It IS your grandfathers jewelry display.
Seventy-five years ago, retailing was a lot simpler. You had a store on a busy street and your customers walked by, stopping in when they wanted to purchase. Your store windows were the cornerstone of your marketing effort. Your windows had to attract attention, create interest and prompt action. Keeping your store window displays interesting and fresh was an ongoing challenge to retailers in the days of Charles Lindberg and the Model A Ford.
Many independent jewelers of the age turned to the Baranger Company of Pasadena, California for help. Mr. and Mrs. A.E. Baranger manufactured a creative series of static displays that were a cross between a doll house, a train set and miniature movie set. These displays were used by jewelers in their windows to catch the eye of the passer-by and prompt them to stop.
The creative imaginations of the Barangers and their designers led to window displays with amazing, simply little displays that must have delighted thousands in those simpler days. By 1937, movement was added allowing simple repetitive action through a series of pulleys and gears attached to a small electric motor. The displays began being called “Motions” to reflect this technological advancement.. Locomotives rolled along, stagecoaches trailed after a team of galloping horses, sawmill buzzsaws imperiled the maiden, all in the interest of selling jewelry. The individual pieces were normally hand painted castings of pot metal, fitted together into creative representations of King Tut’s tomb or the innards of a spaceship.
The creativity of the firm did not stop with the display designs. Their marketing scheme was also a most innovative scheme as well. Jewelers did not buy the displays. The rented them for 30 days. This allowed the jeweler to offer a new display each month to attract attention. No two jewelers in the same town had the same display. Travelling display salesmen delivered and setup the new displays each month and removed the old one. It was returned to the factory for touch up and then resent to another retailer. Due to the cost of the displays, multiple users were critical.
After World War II, Baranger expanded their market with more salesmen and creative talent hired from the local Hollywood film community. The complexity of the displays increased and motion became more intricate. “Jeep Honeymoon” and miniature repairmen building a watch reflect these new designs best. The wonderful corporate office in Pasadena, California was in a fairytale-like building that seemed to embody the fanciful spirit of the motions.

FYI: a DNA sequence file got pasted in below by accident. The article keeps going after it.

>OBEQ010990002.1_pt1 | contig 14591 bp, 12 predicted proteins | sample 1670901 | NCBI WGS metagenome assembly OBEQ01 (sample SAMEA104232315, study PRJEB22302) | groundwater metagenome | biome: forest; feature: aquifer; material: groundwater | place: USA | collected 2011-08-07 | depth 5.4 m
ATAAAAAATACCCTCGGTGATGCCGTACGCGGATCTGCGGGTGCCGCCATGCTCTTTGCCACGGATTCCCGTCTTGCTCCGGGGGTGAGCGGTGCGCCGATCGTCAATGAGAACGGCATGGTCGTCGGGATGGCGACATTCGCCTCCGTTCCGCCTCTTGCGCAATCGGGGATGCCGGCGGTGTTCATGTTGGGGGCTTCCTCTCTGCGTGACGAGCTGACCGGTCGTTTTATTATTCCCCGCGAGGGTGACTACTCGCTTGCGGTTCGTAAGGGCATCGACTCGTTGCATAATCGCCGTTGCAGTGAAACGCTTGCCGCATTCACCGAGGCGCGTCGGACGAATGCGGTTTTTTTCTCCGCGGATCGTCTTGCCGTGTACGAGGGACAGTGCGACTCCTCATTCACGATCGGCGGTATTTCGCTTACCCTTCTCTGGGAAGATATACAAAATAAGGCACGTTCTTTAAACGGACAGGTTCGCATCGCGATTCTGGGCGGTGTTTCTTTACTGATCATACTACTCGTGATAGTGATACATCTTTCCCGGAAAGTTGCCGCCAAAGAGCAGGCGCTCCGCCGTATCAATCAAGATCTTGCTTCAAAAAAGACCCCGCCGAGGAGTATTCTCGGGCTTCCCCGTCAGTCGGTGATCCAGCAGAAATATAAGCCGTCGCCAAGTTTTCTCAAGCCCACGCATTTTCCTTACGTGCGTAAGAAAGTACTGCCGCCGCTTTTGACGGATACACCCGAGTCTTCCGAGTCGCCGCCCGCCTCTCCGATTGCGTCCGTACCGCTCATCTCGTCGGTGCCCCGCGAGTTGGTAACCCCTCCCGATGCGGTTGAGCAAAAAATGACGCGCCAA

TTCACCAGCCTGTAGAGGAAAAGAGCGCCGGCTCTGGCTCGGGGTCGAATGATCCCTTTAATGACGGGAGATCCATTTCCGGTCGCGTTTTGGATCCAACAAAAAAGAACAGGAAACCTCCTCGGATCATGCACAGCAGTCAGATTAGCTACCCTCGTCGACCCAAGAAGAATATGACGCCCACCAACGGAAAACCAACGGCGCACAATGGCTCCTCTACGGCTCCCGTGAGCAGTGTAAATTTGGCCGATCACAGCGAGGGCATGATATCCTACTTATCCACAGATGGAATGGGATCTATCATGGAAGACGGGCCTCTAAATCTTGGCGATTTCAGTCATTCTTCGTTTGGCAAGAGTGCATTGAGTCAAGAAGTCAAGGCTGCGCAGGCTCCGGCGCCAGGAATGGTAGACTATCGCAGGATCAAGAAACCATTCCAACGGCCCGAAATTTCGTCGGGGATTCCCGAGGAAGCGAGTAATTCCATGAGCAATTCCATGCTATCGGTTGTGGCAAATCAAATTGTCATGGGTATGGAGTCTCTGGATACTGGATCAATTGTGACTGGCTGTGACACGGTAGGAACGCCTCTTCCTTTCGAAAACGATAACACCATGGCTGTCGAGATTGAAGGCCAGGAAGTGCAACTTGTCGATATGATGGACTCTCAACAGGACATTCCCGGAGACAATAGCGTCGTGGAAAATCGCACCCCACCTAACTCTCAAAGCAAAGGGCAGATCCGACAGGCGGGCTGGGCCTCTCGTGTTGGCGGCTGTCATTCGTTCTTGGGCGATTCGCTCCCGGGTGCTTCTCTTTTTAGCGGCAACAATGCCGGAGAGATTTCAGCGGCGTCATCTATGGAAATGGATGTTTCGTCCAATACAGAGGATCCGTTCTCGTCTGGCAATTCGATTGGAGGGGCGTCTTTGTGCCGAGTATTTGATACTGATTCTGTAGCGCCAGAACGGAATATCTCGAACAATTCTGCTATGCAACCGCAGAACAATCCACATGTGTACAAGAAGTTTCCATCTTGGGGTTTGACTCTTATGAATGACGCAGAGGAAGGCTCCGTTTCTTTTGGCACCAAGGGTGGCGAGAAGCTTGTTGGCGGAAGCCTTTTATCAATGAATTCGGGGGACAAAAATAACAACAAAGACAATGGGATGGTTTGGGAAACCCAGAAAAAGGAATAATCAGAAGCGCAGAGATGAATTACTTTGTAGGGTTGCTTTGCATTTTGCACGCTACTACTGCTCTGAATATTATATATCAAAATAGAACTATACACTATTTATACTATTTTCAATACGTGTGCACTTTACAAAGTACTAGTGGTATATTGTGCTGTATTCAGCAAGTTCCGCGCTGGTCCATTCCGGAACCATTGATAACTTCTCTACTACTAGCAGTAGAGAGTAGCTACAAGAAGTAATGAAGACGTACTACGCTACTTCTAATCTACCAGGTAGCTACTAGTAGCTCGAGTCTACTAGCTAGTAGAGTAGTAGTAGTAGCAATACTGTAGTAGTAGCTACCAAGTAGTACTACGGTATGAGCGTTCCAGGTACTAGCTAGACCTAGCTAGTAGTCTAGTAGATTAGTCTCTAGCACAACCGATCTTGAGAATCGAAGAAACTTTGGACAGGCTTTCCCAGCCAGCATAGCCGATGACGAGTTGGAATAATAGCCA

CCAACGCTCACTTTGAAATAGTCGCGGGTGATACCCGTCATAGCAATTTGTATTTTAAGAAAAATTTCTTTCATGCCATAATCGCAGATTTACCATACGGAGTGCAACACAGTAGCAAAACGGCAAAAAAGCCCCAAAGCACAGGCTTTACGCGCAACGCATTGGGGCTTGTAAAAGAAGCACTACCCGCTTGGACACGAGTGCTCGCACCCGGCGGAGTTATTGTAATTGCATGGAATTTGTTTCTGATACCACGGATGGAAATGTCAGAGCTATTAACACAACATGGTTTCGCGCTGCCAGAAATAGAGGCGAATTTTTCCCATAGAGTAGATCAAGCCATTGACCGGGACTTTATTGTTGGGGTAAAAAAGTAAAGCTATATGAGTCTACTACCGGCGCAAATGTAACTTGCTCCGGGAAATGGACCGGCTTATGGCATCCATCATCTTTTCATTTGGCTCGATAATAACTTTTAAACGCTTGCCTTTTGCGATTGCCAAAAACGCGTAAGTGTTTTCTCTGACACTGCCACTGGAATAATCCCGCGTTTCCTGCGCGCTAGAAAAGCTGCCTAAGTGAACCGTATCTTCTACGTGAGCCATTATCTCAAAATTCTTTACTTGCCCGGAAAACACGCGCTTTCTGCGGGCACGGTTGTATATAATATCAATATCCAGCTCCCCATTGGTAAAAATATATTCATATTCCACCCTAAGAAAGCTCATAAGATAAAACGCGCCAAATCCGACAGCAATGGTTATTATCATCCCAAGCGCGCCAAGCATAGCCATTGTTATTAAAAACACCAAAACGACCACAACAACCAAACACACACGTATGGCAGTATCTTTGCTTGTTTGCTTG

By 1960, Mr Baranger had passed and the firm was losing share to other “more progressive” marketing plans. New innovations like TV and shopping malls took their toll. By 1977, the firm had closed and the building sold. In 1978, a businessman named John Daniel, entered the building (which was then the home of Casablanca Ceiling Fan Co.) and discovered the back inventory of complete and half-finished motions in the warehouse. After years of negotiation, he bought the entire lot and began the task of completing and restoring the hundreds of displays to their original designs.
Today, Baranger motions live in display cases around the world in museums and various collections. One of the largest collections is in the Hakone Toy museum in Japan. Closer to home is the collection of almost 150 displays at the House on the Rock in Spring Green, Wisconsin. (Travel note: Frank Lloyd Wright’s compound, “Taliesin” is a close by neighbor.) This broad collection includes many of the most popular Baranger motions and will take you back to the days when a simple, repetitive animated motion was mesmerizing to watch.
Watching the action of these displays at the House on the Rock and on the numerous YouTube video uploads seems quaintly old-fashioned and out of date, until you think about the subject a bit further. Today’s jewelers struggle with the same challenges of attracting attention, creating interest and prompting action to be successful. Although the medium has evolved into manifestations that are beyond that comprehensible to even the Barangers creative minds, the purpose of window displays has not changed at all.